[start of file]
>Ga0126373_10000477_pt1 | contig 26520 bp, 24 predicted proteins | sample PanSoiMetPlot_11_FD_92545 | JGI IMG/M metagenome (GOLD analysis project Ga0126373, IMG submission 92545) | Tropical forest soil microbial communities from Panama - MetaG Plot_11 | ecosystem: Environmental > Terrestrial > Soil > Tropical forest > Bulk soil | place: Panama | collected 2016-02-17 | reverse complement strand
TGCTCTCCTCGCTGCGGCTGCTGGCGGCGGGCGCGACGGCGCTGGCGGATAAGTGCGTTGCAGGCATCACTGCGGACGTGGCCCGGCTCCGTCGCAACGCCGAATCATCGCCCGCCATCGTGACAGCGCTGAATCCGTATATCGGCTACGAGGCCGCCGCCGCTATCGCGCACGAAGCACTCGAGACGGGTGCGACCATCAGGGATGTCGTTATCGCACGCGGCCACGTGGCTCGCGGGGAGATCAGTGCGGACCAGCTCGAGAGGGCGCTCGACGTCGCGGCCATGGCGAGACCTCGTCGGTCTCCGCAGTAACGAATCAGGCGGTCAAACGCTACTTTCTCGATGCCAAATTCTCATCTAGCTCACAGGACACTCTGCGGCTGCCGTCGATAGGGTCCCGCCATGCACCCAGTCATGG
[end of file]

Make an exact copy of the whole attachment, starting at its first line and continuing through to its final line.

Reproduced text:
>Ga0126373_10000477_pt1 | contig 26520 bp, 24 predicted proteins | sample PanSoiMetPlot_11_FD_92545 | JGI IMG/M metagenome (GOLD analysis project Ga0126373, IMG submission 92545) | Tropical forest soil microbial communities from Panama - MetaG Plot_11 | ecosystem: Environmental > Terrestrial > Soil > Tropical forest > Bulk soil | place: Panama | collected 2016-02-17 | reverse complement strand
TGCTCTCCTCGCTGCGGCTGCTGGCGGCGGGCGCGACGGCGCTGGCGGATAAGTGCGTTGCAGGCATCACTGCGGACGTGGCCCGGCTCCGTCGCAACGCCGAATCATCGCCCGCCATCGTGACAGCGCTGAATCCGTATATCGGCTACGAGGCCGCCGCCGCTATCGCGCACGAAGCACTCGAGACGGGTGCGACCATCAGGGATGTCGTTATCGCACGCGGCCACGTGGCTCGCGGGGAGATCAGTGCGGACCAGCTCGAGAGGGCGCTCGACGTCGCGGCCATGGCGAGACCTCGTCGGTCTCCGCAGTAACGAATCAGGCGGTCAAACGCTACTTTCTCGATGCCAAATTCTCATCTAGCTCACAGGACACTCTGCGGCTGCCGTCGATAGGGTCCCGCCATGCACCCAGTCATGG